The House chairman of the Legislature’s Insurance and Financial Services Committee has submitted legislation that would prohibit insurance companies from charging older Mainers higher premiums based solely on their age.

Rep. Henry Beck, a Democrat who represents parts of Waterville and Oakland, has submitted to the Revisor’s Office a proposed amendment to the Maine Insurance Code in response to insurance provider Progressive Corp. seeking permission from the state Bureau of Insurance to impose age-based increases on older drivers.

Current Maine law prohibits insurers from boosting existing customers’ premiums as they age, but Beck said it isn’t clear whether the existing statute applies to new insurance consumers.

“I think it’s totally logical to extend that protection to new consumers,” he said. “I’ve now filed legislation to take care of the issue.”

The proposed amendment states, “No insurance company authorized to transact business in this State shall cancel, reduce liability limits, refuse to renew or increase the premium of any automobile insurance policy of any kind whatsoever for the sole reason that the person to whom such policy has been issued has reached a certain age.”

Jess Maurer, executive director of the Maine Association of Area Agencies on Aging, said she supports Beck’s proposed amendment. Maurer said it is a myth that seniors “are out there wreaking havoc on the road.”

In fact, she said, the typical Maine senior drives less than younger drivers by consolidating trips, limits driving to daylight hours and avoids driving in adverse weather conditions.

“To randomly suggest that 65 is a time when you’re going to get into more accidents … it’s a very random and arbitrary suggestion,” Maurer said.

Beck said a plausible argument can be made that Maine’s existing insurance code already prohibits what Progressive is trying to do. The Ohio-based insurer, which covers nearly 15 percent of all Maine drivers, recently asked the Bureau of Insurance to provide its interpretation of the law. The case is still pending. The company did not respond to repeated requests from the Portland Press Herald to explain the reason for its request.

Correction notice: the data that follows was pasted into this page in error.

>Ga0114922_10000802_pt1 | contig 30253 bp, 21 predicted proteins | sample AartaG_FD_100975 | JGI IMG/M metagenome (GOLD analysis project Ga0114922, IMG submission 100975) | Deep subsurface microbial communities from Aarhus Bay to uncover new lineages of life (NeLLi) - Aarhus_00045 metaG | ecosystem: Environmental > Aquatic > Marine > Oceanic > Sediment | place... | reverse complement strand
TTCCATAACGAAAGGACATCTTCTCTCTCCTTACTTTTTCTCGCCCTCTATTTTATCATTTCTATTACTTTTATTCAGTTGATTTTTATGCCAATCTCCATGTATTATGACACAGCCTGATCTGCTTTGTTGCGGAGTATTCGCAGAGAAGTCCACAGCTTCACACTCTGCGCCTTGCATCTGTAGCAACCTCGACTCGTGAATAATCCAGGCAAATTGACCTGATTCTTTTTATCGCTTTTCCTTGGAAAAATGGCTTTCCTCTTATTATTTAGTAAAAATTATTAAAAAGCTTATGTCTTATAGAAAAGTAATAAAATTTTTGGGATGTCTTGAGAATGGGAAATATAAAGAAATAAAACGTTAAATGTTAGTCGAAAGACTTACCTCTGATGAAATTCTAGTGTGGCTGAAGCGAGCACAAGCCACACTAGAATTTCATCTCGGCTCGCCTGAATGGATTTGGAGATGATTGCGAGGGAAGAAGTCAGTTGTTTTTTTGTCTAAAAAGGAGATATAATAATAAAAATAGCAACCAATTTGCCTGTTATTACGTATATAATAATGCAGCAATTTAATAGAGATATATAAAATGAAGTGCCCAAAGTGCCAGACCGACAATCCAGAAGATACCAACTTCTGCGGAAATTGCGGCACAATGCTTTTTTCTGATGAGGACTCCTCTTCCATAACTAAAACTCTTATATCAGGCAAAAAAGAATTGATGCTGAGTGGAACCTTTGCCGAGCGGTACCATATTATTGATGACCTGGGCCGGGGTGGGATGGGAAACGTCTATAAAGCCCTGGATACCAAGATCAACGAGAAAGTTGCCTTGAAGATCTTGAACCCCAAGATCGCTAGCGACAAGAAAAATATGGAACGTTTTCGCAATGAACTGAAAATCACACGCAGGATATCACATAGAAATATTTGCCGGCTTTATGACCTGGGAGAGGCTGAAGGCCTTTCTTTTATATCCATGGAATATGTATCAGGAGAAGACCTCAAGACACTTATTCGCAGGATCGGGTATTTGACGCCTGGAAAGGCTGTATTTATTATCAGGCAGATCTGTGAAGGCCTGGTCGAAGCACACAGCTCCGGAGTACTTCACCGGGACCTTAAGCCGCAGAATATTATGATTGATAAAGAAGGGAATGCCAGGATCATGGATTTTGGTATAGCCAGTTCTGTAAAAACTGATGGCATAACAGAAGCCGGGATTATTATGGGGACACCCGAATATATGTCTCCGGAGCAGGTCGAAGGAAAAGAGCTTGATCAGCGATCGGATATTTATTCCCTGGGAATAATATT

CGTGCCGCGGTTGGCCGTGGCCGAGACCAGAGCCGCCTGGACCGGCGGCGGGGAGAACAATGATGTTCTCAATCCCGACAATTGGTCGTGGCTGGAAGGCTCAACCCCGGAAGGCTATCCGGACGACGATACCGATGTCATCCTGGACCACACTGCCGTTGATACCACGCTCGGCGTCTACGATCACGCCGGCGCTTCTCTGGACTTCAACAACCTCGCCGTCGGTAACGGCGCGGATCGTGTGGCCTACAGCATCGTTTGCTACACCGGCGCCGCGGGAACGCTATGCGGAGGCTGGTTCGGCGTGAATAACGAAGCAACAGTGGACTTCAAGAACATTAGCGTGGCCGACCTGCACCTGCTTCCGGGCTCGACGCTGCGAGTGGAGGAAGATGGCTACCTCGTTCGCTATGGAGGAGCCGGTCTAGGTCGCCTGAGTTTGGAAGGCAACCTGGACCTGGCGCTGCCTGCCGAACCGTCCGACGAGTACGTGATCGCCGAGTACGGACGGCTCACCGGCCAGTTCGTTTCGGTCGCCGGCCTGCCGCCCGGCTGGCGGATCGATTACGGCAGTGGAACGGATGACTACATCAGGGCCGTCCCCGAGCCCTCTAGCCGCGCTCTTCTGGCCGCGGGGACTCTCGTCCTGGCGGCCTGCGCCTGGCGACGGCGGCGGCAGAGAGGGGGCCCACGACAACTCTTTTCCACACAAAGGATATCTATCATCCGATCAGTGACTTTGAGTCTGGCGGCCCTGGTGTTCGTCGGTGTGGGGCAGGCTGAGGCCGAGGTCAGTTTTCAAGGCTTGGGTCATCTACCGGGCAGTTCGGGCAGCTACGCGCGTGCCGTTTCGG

“I don’t think they’re being untoward,” Beck said. “There is some ambiguity in the law.”

Still, he said the Legislature can remove all doubt by passing his proposed amendment when it convenes for its next session. If enacted, the new law would apply to all new insurance policies issued after July 1, 2017.

“I think there will be tremendous interest from the Legislature to support this legislation,” Beck said.

Attempts Tuesday and Wednesday to reach state Sen. Rod Whittemore, the Republican co-chairman of the Insurance and Financial Services Committee, were unsuccessful. New bills will be considered in the next session of the Legislature in January.

Progressive initially asked the Bureau of Insurance to allow it to raise the rates of existing customers in Maine as they age, but the bureau denied that request in June, saying it would violate state law. A hypothetical example that Progressive provided to the bureau shows a 65-year-old being charged 6 percent more than a 64-year-old based solely on the customer having reached age 65.

In its June 10 decision, the bureau left open the possibility that Progressive could request permission to charge new customers in Maine higher premiums based on their advancing age. It has agreed to revisit the ruling for further discussion at Progressive’s request, and a meeting has been scheduled for mid-August. The discussion would pertain only to the possibility of age-based ratings for new customers, the bureau said.

The attempt to tie premium increases solely to age appears to be unprecedented in the auto insurance industry, according to the Insurance Information Institute, a trade group. While teen drivers are typically charged the highest rates, those rates decline as a driver gains experience and a driving history. Loretta Worters, vice president of communications for the institute, said older drivers are often offered discounts on their insurance premiums because of strong driving histories and other factors unrelated to age.

Progressive’s proposal was met with opposition from the state director of AARP Maine, an advocacy group for older Americans. Lori Parham said that although her organization has not engaged directly with Progressive on the pending rate case, AARP opposes any action that could limit the mobility of healthy seniors in Maine. She noted that raising rates for older drivers based on their age could necessitate improvements in public transportation if it prices seniors out of the market.